| 15 April 2024, Monday |

WHO Urges Donations of COVID Vaccines to Poorer Countries

The head of the World Health Organization (WHO) urged the global community to donate COVID-19 vaccines to lower income countries, citing the urgent need for 10 million doses for a WHO-backed vaccine distribution program.
“COVAX is ready to deliver but we can’t deliver vaccines we don’t have,” WHO Director-General Tedros Adhanom Ghebreyesus said at a virtual news conference in Geneva.
COVAX, an abbreviation for the COVID-19 Vaccines Global Access initiative, aims to provide equitable access to vaccines worldwide to low- and middle-income countries.

“Bilateral deals, export bans, and vaccine nationalism have caused distortions in the market with gross inequities in supply and demand,” Tedros said. “Ten million doses are not much and it’s not nearly enough.”

Tedros’ appeal comes after India, a key supplier to the agency’s COVAX vaccine-sharing program, said it was prioritizing local needs.

The WHO chief said India’s move was “understandable” given the rising number of infections in India. He said talks were in progress with India to find a balance between local and international needs.

India said Friday it set a record with a tally of more than 59,000 new cases from the previous 24-hour period.

At the United Nations in New York, 181 nations signed onto a political declaration that calls for COVID-19 vaccinations to be treated as a global public good, ensuring affordable, equitable and fair access to vaccines for all.

“We can see the end of the crisis, but to reach it, we need to work together with a deeper sense of collaboration,” part of the declaration states.

Among the appeals are calls on nations to fully fund the COVAX facility to distribute vaccines to low-income and developing countries, scale up vaccine production through the distribution of technology and licenses and launch public information campaigns on the importance and safety of COVID-19 vaccines.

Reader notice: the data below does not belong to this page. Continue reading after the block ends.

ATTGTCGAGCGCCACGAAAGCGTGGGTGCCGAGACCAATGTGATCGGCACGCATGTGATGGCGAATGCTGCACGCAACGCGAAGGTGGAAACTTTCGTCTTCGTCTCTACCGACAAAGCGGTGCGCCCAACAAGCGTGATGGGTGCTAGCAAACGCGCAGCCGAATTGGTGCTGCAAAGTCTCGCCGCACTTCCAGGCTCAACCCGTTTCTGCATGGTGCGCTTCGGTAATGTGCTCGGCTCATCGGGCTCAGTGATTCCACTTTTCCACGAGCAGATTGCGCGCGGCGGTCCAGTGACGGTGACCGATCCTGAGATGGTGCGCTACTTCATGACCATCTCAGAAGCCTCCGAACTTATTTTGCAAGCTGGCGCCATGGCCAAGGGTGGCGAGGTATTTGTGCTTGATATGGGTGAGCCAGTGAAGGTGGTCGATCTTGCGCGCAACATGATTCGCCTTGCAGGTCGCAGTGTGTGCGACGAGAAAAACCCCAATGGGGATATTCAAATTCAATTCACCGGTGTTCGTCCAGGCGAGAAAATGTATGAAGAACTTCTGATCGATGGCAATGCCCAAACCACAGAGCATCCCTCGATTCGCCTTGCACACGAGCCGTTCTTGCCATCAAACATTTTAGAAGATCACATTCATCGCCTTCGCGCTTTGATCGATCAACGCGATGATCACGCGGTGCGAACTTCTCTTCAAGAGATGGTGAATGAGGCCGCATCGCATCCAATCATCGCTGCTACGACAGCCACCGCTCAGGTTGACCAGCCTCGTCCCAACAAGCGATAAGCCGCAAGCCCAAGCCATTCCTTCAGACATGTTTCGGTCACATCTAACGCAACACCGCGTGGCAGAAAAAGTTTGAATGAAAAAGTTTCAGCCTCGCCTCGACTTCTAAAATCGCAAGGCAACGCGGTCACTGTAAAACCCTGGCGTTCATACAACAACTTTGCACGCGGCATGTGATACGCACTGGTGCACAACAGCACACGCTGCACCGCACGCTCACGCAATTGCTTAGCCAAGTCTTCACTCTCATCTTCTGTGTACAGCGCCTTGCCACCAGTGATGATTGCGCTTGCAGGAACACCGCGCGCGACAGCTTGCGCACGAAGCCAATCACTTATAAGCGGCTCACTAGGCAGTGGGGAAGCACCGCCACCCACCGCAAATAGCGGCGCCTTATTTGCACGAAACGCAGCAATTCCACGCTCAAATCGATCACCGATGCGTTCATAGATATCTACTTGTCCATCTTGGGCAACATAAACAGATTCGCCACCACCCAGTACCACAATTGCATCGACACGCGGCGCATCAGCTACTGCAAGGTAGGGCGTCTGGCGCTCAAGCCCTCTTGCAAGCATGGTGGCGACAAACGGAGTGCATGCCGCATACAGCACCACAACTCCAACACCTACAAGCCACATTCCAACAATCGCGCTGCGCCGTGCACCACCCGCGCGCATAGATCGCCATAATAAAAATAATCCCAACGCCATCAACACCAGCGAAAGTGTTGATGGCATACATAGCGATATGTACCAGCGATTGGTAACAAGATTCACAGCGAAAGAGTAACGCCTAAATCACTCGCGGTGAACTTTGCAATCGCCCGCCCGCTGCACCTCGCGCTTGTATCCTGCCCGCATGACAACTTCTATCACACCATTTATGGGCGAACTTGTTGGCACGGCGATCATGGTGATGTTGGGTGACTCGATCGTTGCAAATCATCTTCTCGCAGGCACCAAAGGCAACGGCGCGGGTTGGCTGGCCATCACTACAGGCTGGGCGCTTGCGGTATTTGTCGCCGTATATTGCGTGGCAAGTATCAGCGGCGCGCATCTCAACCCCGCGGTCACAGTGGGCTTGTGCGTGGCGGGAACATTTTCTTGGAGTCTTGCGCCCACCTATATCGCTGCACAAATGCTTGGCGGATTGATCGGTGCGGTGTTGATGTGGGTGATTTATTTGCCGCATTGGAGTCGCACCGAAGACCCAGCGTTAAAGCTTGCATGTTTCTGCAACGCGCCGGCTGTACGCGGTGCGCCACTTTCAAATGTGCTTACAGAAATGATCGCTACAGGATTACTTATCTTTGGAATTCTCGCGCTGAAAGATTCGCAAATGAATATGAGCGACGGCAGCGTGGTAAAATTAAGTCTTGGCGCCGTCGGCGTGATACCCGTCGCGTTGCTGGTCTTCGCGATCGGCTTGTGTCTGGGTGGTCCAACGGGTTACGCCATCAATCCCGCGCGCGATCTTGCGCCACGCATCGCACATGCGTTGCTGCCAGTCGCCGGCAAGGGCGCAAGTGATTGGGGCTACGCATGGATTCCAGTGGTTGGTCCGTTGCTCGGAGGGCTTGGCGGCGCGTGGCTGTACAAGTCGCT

“There is a race everywhere between the vaccines and the pandemic,” said Lebanon’s Ambassador Amal Mudallali, on behalf of the countries that drafted the document. “This race will be won before the start by the ‘haves,’ if there is no equitable, affordable sharing of vaccines.”

The United States has more cases than another country, with more than 30.1 million infections, followed by Brazil, with 12.4 million, and India, with 11.9 million, according to the center.

In Germany, officials warned residents not to make unnecessary trips to neighboring France, Austria, Denmark, or the Czech Republic because of rising coronavirus case numbers. Germany is also facing its own surge of infections, driven by a more transmissible coronavirus variant first identified in Britain.

The head of Germany’s Robert Koch Institute for infectious diseases, Lothar Wieler, said on Friday that the country’s current wave of coronavirus infections could be the worst so far and said 100,000 new daily infections is not out of the question.

“There are clear signals that this wave will be worse than the first two waves,” Wieler said. He urged people to stay home over Easter.

In the Czech Republic, Parliament extended a state of emergency, which gives the government extra powers to fight the pandemic until April 11.